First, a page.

The film follows the journey of three old friends – Marie (Kirsten Olesen), Berling (Stina Ekblad) and Vanya (Kirsten Lehfeldt) – who are all in their 60s and facing their own problems.
Marie was left by her husband, Berling is a single mother and has a complicated relationship with her daughter and Vanya is struggling to cope with her husband’s death.
Following a stormy Christmas with family, the trio decide to head to Puglia to attend a cooking school.
The film’s director, Barbara Topsøe-Rothenborg, formed a connection to Italy in her childhood, as her family travelled to Tuscany every summer.
“I immediately loved the beautiful language (I later studied Italian at school), the passionate people, the gorgeous countryside, the charming towns and of course... the food and gelato,” she said.
“Since then, I always dreamed of making a movie in Italy.
“How could you not?!”
The film tells the story of the three women, who’ve lost their identity and embark on a journey of self-discovery through food and cooking.
“Italy is without doubt the best nation to appreciate what food can mean and do for the soul: it can comfort, stimulate and just… be enjoyed,” Topsøe-Rothenborg said.
The director entered the world of entertainment at the age of seven, when she starred in the popular Danish TV series, Nana.
At the age of 21, she moved to Los Angeles to study film and become a director.
After 11 years in the “City of Angels”, she returned to Denmark to continue working in the industry, and where she’ll direct the first ever Danish feature film on Netflix.
The Food Club was filmed in Italy in October and November 2019 and Topsøe-Rothenborg said she was incredibly lucky to have finished filming just before the outbreak of the coronavirus pandemic.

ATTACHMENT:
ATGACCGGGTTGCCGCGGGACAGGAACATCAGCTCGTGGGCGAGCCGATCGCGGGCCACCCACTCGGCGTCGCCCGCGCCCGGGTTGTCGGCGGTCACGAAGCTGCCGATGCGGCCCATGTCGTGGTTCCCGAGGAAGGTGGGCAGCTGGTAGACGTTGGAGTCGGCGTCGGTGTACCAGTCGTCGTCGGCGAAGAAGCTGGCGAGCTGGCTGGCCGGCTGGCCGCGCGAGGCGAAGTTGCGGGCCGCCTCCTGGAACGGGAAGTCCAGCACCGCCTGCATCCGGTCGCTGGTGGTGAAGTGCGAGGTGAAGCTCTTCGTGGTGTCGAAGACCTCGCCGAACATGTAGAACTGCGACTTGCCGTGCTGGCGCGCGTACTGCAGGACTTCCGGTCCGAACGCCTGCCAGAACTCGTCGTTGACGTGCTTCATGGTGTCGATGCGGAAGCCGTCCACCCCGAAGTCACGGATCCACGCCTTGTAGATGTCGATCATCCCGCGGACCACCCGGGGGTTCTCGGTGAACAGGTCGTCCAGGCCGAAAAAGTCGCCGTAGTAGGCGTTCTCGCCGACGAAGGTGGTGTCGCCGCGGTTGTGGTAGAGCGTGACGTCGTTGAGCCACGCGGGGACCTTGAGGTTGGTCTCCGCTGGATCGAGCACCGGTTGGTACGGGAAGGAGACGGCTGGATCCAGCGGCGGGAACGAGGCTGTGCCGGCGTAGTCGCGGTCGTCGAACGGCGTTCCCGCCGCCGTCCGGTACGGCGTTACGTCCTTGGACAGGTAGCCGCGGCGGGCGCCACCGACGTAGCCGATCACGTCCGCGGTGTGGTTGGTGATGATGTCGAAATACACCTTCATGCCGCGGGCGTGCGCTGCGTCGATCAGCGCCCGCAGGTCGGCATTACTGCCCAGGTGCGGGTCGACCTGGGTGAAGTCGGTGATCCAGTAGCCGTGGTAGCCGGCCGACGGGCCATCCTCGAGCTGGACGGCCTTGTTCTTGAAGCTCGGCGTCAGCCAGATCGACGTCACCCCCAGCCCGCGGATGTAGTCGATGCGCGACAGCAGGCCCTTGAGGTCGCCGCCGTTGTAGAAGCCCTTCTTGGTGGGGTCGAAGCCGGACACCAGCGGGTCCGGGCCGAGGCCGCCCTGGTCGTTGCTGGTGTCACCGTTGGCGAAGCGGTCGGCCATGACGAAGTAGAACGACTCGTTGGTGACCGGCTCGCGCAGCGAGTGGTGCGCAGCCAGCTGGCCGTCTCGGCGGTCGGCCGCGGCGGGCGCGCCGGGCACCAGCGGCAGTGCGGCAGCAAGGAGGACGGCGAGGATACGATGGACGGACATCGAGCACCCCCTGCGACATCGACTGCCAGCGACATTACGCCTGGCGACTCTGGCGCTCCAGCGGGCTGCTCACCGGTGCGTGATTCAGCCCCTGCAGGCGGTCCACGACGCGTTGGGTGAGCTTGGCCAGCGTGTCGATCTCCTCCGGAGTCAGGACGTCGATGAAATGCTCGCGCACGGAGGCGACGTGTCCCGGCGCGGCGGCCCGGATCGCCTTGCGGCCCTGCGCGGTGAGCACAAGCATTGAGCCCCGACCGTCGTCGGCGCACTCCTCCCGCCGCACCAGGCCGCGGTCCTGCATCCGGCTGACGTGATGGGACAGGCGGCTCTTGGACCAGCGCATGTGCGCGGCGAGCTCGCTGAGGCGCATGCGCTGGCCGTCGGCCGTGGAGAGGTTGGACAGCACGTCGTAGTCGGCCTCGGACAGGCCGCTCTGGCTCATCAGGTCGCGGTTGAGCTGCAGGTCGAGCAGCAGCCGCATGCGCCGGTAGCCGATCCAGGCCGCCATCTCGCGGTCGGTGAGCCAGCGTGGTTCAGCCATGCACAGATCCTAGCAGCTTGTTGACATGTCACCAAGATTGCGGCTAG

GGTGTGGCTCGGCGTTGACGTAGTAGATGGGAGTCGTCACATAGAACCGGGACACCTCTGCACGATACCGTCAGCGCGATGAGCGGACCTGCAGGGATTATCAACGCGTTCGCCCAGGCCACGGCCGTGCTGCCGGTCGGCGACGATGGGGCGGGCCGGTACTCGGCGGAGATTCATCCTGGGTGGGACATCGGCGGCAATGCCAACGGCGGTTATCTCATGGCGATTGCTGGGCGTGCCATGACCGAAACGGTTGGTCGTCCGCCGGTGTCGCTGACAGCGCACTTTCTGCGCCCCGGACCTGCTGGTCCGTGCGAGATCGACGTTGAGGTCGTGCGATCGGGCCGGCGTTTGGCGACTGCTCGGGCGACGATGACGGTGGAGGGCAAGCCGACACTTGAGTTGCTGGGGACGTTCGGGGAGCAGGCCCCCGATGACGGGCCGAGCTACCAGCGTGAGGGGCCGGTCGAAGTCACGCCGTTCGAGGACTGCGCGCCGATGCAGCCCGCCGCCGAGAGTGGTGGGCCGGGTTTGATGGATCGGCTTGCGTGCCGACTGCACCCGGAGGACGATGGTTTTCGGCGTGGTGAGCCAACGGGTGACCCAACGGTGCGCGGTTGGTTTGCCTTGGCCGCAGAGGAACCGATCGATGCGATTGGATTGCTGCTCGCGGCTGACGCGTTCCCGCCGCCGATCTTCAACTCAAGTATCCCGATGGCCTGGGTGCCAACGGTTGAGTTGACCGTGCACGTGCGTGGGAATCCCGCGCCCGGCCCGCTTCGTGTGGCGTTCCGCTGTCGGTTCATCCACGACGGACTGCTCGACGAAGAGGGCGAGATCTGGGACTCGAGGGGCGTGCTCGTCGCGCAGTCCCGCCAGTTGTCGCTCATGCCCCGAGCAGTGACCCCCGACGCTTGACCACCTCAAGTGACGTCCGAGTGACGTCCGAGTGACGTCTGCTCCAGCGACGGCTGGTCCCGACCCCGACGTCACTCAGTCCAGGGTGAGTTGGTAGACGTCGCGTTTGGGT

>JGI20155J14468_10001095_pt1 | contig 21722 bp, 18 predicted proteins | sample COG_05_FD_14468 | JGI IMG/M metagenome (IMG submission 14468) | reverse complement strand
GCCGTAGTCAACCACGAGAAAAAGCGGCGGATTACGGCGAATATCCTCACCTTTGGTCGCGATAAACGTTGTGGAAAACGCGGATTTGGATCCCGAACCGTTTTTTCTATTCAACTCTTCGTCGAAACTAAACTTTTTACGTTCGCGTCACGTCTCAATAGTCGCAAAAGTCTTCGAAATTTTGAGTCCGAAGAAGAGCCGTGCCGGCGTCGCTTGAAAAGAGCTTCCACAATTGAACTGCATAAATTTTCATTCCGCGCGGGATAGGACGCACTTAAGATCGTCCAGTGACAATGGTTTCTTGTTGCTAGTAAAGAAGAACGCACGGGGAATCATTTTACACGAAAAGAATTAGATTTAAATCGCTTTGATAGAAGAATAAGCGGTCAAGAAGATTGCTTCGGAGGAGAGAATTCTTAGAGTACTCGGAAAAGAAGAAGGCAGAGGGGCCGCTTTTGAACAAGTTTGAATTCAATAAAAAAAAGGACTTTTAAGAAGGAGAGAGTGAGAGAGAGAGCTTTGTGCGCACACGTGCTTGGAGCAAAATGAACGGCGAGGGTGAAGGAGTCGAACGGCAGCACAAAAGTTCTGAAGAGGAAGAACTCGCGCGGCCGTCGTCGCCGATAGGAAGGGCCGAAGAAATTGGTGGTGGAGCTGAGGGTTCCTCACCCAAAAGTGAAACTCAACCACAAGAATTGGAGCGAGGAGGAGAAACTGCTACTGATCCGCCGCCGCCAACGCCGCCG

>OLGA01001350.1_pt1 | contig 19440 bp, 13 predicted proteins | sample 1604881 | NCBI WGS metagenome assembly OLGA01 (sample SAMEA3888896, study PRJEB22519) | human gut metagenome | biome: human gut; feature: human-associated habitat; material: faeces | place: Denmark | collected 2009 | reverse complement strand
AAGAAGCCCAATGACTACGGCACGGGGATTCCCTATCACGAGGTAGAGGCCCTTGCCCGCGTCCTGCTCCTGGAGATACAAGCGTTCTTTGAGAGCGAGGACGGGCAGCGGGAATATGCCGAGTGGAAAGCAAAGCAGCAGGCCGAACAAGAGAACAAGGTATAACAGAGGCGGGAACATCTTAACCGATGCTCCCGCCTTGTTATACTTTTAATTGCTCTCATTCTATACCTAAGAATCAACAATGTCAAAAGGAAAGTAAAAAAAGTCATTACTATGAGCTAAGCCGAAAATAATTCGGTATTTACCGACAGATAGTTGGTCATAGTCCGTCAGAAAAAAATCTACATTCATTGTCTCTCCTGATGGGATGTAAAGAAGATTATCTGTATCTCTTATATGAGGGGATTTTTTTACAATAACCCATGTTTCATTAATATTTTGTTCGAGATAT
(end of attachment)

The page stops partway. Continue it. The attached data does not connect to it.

Featuring Puglia’s exquisite cuisine and stunning scenery (including its famous trulli), the film explores the theme of ageing and how getting older can come hand-in-hand with becoming less important in the eyes of society.
Faced with this dilemma, the three main characters learn to redefine themselves beyond being a wife, mother and grandmother.
“I never understood why we in the Western world don’t cherish and appreciate our elders more, like the American Indians; they believed their elders were the wise ones and used their experience and knowhow for the good of the tribe,” Topsøe-Rothenborg said.
“Today, we just send our elders to a retirement home.
“What’s happened to us to make us believe that youth and inexperience are of more value than the opposite?”
But the real backbone of the film is friendship.
“My mother’s lifelong friendships inspired me most of all,” Topsøe-Rothenborg said.
“It’s so amazing to see friends who’ve known each other a whole lifetime and have been through everything together: breakups, adventures, tragedies, success, illness, love and death.”
Topsøe-Rothenborg hopes audiences leave the cinemas with one message: “it’s never too late”.
The secret lies in believing in oneself and nurturing friendships.
“At the end of the day, true friends will always be there and stand by your side,” the director concluded.
“In that way, I really believe that your best friends can truly be your soul mates.”
The Food Club will screen exclusively at Palace Cinemas from Thursday, February 4. For more information and tickets visit the website.